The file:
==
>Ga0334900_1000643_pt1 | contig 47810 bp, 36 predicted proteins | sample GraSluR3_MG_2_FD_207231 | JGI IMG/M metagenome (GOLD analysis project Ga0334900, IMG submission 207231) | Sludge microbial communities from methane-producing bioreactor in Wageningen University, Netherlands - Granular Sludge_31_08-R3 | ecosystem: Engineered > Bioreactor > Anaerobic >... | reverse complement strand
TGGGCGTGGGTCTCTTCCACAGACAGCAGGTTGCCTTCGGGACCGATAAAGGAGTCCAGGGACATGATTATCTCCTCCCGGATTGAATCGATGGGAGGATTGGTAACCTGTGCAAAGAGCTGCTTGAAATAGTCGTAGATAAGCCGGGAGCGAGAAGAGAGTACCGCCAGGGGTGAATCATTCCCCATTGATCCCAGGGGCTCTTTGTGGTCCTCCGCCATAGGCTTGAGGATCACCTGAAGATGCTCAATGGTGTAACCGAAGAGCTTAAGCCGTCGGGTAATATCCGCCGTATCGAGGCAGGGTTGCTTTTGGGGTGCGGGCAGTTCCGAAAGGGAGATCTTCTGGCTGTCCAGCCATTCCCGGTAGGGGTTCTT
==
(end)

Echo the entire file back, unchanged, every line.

>Ga0334900_1000643_pt1 | contig 47810 bp, 36 predicted proteins | sample GraSluR3_MG_2_FD_207231 | JGI IMG/M metagenome (GOLD analysis project Ga0334900, IMG submission 207231) | Sludge microbial communities from methane-producing bioreactor in Wageningen University, Netherlands - Granular Sludge_31_08-R3 | ecosystem: Engineered > Bioreactor > Anaerobic >... | reverse complement strand
TGGGCGTGGGTCTCTTCCACAGACAGCAGGTTGCCTTCGGGACCGATAAAGGAGTCCAGGGACATGATTATCTCCTCCCGGATTGAATCGATGGGAGGATTGGTAACCTGTGCAAAGAGCTGCTTGAAATAGTCGTAGATAAGCCGGGAGCGAGAAGAGAGTACCGCCAGGGGTGAATCATTCCCCATTGATCCCAGGGGCTCTTTGTGGTCCTCCGCCATAGGCTTGAGGATCACCTGAAGATGCTCAATGGTGTAACCGAAGAGCTTAAGCCGTCGGGTAATATCCGCCGTATCGAGGCAGGGTTGCTTTTGGGGTGCGGGCAGTTCCGAAAGGGAGATCTTCTGGCTGTCCAGCCATTCCCGGTAGGGGTTCTT